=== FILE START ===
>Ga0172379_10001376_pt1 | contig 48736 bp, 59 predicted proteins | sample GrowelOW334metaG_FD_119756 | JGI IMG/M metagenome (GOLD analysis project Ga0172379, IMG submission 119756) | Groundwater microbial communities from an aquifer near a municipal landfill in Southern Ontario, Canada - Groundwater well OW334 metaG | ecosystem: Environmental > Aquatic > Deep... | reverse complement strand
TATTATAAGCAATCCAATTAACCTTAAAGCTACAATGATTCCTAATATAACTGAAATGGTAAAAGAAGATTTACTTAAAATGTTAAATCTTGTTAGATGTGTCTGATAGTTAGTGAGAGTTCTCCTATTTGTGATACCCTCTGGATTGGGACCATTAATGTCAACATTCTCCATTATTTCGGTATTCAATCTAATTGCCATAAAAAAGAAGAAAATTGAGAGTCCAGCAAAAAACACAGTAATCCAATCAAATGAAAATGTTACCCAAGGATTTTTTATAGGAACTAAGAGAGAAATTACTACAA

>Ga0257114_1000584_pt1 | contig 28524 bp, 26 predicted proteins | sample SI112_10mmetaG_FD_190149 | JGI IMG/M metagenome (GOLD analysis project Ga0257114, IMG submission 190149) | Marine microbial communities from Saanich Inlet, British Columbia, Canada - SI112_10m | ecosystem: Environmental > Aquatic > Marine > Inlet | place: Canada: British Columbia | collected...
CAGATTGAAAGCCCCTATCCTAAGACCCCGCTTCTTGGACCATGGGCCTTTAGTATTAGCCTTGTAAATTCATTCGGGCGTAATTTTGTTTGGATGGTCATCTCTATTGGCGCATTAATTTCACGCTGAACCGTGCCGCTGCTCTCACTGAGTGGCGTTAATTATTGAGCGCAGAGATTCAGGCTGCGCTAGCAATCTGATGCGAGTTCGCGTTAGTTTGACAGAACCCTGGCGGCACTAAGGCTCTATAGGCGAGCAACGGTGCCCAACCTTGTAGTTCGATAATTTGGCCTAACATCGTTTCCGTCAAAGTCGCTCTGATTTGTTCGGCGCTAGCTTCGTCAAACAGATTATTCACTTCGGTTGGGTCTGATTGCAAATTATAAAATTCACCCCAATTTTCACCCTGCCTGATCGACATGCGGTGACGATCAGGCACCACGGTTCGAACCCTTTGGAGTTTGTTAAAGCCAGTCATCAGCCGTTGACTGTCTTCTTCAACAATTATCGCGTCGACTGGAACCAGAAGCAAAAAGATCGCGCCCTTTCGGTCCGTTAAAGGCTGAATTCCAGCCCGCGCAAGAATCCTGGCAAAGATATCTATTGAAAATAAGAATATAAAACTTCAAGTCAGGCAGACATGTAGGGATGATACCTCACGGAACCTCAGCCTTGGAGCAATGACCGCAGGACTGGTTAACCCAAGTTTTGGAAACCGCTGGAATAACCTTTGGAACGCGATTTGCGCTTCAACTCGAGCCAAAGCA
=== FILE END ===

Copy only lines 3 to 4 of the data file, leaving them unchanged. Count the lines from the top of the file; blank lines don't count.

>Ga0257114_1000584_pt1 | contig 28524 bp, 26 predicted proteins | sample SI112_10mmetaG_FD_190149 | JGI IMG/M metagenome (GOLD analysis project Ga0257114, IMG submission 190149) | Marine microbial communities from Saanich Inlet, British Columbia, Canada - SI112_10m | ecosystem: Environmental > Aquatic > Marine > Inlet | place: Canada: British Columbia | collected...
CAGATTGAAAGCCCCTATCCTAAGACCCCGCTTCTTGGACCATGGGCCTTTAGTATTAGCCTTGTAAATTCATTCGGGCGTAATTTTGTTTGGATGGTCATCTCTATTGGCGCATTAATTTCACGCTGAACCGTGCCGCTGCTCTCACTGAGTGGCGTTAATTATTGAGCGCAGAGATTCAGGCTGCGCTAGCAATCTGATGCGAGTTCGCGTTAGTTTGACAGAACCCTGGCGGCACTAAGGCTCTATAGGCGAGCAACGGTGCCCAACCTTGTAGTTCGATAATTTGGCCTAACATCGTTTCCGTCAAAGTCGCTCTGATTTGTTCGGCGCTAGCTTCGTCAAACAGATTATTCACTTCGGTTGGGTCTGATTGCAAATTATAAAATTCACCCCAATTTTCACCCTGCCTGATCGACATGCGGTGACGATCAGGCACCACGGTTCGAACCCTTTGGAGTTTGTTAAAGCCAGTCATCAGCCGTTGACTGTCTTCTTCAACAATTATCGCGTCGACTGGAACCAGAAGCAAAAAGATCGCGCCCTTTCGGTCCGTTAAAGGCTGAATTCCAGCCCGCGCAAGAATCCTGGCAAAGATATCTATTGAAAATAAGAATATAAAACTTCAAGTCAGGCAGACATGTAGGGATGATACCTCACGGAACCTCAGCCTTGGAGCAATGACCGCAGGACTGGTTAACCCAAGTTTTGGAAACCGCTGGAATAACCTTTGGAACGCGATTTGCGCTTCAACTCGAGCCAAAGCA